WASHINGTON -- The Supreme Court on Tuesday turned down a request from the gun industry intended to block a lawsuit from families of the Sandy Hook Elementary School shooting victims.

The decision lets stand a groundbreaking ruling from the Connecticut Supreme Court that said the manufacturer of the Bushmaster AR-15-style semiautomatic rifle can be sued and potentially held liable for the 2012 massacre in Newtown, Conn.

The Supreme Court declined to review the ruling without comment from any individual justice.

The lawsuit was brought by the estates of nine victims killed by Adam Lanza, who was armed with the high-powered rifle, made by Remington, during his assault that left 28 dead, including 20 young children.

Gun-control advocates applauded the Supreme Court's decision not to block the lawsuit.

"Gun manufacturers throughout the country should be on notice that they'll need to answer for their reckless business practices in the courts," Eric Tirschwell, managing director of litigation for Everytown Law, said in a statement.

"This reaffirms that the gun industry is not above the law and that the families of the Sandy Hook victims will have their day in court."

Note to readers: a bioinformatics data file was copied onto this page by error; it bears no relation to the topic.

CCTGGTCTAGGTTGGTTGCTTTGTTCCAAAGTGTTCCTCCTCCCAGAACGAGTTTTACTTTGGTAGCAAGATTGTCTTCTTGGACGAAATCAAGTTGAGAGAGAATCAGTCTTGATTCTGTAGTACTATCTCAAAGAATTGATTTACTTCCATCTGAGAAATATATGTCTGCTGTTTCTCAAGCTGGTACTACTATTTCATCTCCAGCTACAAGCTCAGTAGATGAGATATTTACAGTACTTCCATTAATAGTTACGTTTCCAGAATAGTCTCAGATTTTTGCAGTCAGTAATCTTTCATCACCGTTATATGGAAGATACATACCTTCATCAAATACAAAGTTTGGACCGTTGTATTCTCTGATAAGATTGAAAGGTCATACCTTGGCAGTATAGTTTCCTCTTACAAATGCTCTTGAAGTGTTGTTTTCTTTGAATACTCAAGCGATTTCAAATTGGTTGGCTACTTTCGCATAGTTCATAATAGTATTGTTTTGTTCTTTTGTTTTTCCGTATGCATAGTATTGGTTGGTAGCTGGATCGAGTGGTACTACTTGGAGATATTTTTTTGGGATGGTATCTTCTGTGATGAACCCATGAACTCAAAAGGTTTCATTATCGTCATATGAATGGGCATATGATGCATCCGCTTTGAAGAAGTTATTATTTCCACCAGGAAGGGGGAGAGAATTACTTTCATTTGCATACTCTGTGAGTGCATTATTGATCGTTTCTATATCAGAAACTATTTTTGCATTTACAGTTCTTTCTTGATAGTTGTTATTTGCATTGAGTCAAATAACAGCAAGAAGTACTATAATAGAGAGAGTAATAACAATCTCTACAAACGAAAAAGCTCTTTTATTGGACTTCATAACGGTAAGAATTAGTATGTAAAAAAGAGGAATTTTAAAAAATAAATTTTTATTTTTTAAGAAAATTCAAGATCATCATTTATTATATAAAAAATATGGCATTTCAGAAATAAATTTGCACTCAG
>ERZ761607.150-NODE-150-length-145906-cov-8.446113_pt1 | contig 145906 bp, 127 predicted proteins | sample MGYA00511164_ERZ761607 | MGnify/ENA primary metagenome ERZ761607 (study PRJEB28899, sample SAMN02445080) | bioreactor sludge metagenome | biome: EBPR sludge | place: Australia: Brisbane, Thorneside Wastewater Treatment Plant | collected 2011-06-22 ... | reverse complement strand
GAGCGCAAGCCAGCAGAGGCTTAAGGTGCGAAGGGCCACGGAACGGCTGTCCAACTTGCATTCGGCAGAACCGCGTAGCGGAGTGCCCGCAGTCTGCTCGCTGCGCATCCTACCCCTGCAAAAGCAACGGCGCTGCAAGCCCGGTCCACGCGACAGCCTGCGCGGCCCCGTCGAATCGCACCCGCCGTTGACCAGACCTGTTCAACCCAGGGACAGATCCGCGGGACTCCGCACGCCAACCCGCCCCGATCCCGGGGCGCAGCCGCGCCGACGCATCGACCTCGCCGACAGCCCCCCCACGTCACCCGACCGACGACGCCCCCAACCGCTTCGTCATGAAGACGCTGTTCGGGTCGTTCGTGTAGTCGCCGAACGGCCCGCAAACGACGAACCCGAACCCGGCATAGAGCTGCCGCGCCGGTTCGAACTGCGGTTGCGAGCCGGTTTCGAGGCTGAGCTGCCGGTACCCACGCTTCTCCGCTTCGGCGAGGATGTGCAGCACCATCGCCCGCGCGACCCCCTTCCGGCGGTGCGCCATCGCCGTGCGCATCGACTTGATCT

The Connecticut court's 4-to-3 decision in March overcame a federal law backed by the National Rifle Association and designed to immunize gunmakers from liability for the crimes committed with their weapons.

The narrow state court decision limited liability for gunmakers based on how they advertise their firearms, rather than on the sale to third parties who go on to commit crimes. In its ruling, the court said companies that market military-style guns to civilians as a way of killing enemies could be violating state fair trade laws.

Even so, the decision was seen as having broad implications for gun-control advocates across the country who have had little success in seeking ways to hold gunmakers responsible for crimes committed with their products.

Firearms company Remington had convinced a lower court that federal law prevented the families' lawsuit. But Connecticut's high court said that the law had exceptions, and that one of them was meant for state consumer protection laws.

The NRA fought hard to get the immunity from Congress, saying it was needed to protect U.S. companies from costly, and what they see as unfair, litigation that blames them for the crimes of others.

Remington did not immediately respond to a request for comment.

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